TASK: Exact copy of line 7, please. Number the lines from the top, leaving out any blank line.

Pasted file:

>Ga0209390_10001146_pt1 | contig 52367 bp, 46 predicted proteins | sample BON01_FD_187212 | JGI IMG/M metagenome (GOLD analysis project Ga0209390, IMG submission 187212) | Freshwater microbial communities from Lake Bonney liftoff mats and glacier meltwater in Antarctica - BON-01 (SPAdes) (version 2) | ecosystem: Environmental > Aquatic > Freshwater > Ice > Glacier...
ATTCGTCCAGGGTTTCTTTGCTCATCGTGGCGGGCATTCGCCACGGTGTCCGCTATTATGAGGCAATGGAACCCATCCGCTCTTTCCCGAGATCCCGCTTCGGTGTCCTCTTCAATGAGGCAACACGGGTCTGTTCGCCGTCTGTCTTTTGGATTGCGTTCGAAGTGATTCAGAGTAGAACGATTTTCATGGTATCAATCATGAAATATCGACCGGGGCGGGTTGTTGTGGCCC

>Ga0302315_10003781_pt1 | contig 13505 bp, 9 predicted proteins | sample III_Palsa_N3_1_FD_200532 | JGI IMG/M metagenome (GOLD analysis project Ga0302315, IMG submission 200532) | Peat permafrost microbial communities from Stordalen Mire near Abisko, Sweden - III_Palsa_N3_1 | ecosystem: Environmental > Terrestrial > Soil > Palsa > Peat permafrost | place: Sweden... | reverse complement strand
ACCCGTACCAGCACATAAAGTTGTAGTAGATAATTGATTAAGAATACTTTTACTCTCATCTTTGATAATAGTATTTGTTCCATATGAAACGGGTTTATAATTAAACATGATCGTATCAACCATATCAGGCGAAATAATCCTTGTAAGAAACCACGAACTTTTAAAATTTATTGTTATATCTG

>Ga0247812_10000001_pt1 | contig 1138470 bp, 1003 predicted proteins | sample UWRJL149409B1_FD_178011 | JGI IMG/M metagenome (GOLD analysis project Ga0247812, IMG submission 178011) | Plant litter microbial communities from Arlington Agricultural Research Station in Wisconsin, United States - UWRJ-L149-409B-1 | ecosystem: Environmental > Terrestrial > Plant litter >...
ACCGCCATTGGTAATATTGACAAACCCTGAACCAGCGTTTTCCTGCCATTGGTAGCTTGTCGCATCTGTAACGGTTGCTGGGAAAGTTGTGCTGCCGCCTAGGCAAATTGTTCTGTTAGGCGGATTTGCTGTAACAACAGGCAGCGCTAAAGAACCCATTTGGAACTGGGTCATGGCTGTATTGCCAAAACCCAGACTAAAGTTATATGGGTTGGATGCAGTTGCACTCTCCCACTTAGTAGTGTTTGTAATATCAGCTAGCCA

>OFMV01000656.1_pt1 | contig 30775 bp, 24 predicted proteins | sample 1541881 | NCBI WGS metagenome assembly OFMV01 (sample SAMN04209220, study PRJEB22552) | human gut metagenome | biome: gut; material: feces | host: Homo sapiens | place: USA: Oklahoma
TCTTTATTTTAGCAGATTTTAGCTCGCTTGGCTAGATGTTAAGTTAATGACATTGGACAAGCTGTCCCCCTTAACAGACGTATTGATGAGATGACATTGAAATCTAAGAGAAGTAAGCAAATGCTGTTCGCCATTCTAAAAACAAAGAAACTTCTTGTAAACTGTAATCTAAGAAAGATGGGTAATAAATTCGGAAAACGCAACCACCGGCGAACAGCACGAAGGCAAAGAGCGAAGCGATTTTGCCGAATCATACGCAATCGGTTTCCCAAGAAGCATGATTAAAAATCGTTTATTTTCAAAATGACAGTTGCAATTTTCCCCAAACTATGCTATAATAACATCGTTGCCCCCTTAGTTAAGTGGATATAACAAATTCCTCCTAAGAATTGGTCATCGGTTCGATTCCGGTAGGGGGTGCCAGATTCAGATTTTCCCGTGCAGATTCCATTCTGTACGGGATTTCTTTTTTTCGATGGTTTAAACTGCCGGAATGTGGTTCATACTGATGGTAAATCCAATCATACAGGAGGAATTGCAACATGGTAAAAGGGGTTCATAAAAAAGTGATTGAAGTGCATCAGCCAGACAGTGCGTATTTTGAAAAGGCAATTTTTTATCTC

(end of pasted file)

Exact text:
>OFMV01000656.1_pt1 | contig 30775 bp, 24 predicted proteins | sample 1541881 | NCBI WGS metagenome assembly OFMV01 (sample SAMN04209220, study PRJEB22552) | human gut metagenome | biome: gut; material: feces | host: Homo sapiens | place: USA: Oklahoma